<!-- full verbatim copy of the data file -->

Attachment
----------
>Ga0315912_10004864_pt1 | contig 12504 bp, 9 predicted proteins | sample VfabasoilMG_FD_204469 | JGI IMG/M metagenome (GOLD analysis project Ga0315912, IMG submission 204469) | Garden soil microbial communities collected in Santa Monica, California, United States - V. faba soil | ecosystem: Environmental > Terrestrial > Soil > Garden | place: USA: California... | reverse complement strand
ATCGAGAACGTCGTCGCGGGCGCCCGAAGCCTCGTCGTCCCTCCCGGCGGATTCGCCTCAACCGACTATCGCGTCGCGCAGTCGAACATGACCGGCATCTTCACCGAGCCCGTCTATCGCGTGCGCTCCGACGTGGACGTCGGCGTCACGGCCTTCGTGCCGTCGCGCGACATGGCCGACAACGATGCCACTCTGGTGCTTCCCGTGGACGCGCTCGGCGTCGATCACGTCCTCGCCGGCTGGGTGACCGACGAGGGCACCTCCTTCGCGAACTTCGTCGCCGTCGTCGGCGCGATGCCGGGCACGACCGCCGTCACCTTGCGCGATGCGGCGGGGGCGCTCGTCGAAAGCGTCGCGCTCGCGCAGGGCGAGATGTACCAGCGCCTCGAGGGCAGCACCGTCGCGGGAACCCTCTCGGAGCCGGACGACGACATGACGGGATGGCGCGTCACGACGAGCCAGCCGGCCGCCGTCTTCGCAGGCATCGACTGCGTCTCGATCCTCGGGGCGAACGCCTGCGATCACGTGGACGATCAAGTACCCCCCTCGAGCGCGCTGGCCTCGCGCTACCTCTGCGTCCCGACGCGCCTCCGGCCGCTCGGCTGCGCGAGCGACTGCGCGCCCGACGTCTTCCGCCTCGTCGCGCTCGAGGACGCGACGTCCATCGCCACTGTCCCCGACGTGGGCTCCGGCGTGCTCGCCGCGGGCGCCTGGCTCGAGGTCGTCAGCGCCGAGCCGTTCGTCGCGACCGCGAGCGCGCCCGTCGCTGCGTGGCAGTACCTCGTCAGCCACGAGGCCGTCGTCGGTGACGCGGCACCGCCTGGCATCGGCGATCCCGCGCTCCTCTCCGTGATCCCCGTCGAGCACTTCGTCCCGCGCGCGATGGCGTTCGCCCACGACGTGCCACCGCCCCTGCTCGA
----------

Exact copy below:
>Ga0315912_10004864_pt1 | contig 12504 bp, 9 predicted proteins | sample VfabasoilMG_FD_204469 | JGI IMG/M metagenome (GOLD analysis project Ga0315912, IMG submission 204469) | Garden soil microbial communities collected in Santa Monica, California, United States - V. faba soil | ecosystem: Environmental > Terrestrial > Soil > Garden | place: USA: California... | reverse complement strand
ATCGAGAACGTCGTCGCGGGCGCCCGAAGCCTCGTCGTCCCTCCCGGCGGATTCGCCTCAACCGACTATCGCGTCGCGCAGTCGAACATGACCGGCATCTTCACCGAGCCCGTCTATCGCGTGCGCTCCGACGTGGACGTCGGCGTCACGGCCTTCGTGCCGTCGCGCGACATGGCCGACAACGATGCCACTCTGGTGCTTCCCGTGGACGCGCTCGGCGTCGATCACGTCCTCGCCGGCTGGGTGACCGACGAGGGCACCTCCTTCGCGAACTTCGTCGCCGTCGTCGGCGCGATGCCGGGCACGACCGCCGTCACCTTGCGCGATGCGGCGGGGGCGCTCGTCGAAAGCGTCGCGCTCGCGCAGGGCGAGATGTACCAGCGCCTCGAGGGCAGCACCGTCGCGGGAACCCTCTCGGAGCCGGACGACGACATGACGGGATGGCGCGTCACGACGAGCCAGCCGGCCGCCGTCTTCGCAGGCATCGACTGCGTCTCGATCCTCGGGGCGAACGCCTGCGATCACGTGGACGATCAAGTACCCCCCTCGAGCGCGCTGGCCTCGCGCTACCTCTGCGTCCCGACGCGCCTCCGGCCGCTCGGCTGCGCGAGCGACTGCGCGCCCGACGTCTTCCGCCTCGTCGCGCTCGAGGACGCGACGTCCATCGCCACTGTCCCCGACGTGGGCTCCGGCGTGCTCGCCGCGGGCGCCTGGCTCGAGGTCGTCAGCGCCGAGCCGTTCGTCGCGACCGCGAGCGCGCCCGTCGCTGCGTGGCAGTACCTCGTCAGCCACGAGGCCGTCGTCGGTGACGCGGCACCGCCTGGCATCGGCGATCCCGCGCTCCTCTCCGTGATCCCCGTCGAGCACTTCGTCCCGCGCGCGATGGCGTTCGCCCACGACGTGCCACCGCCCCTGCTCGA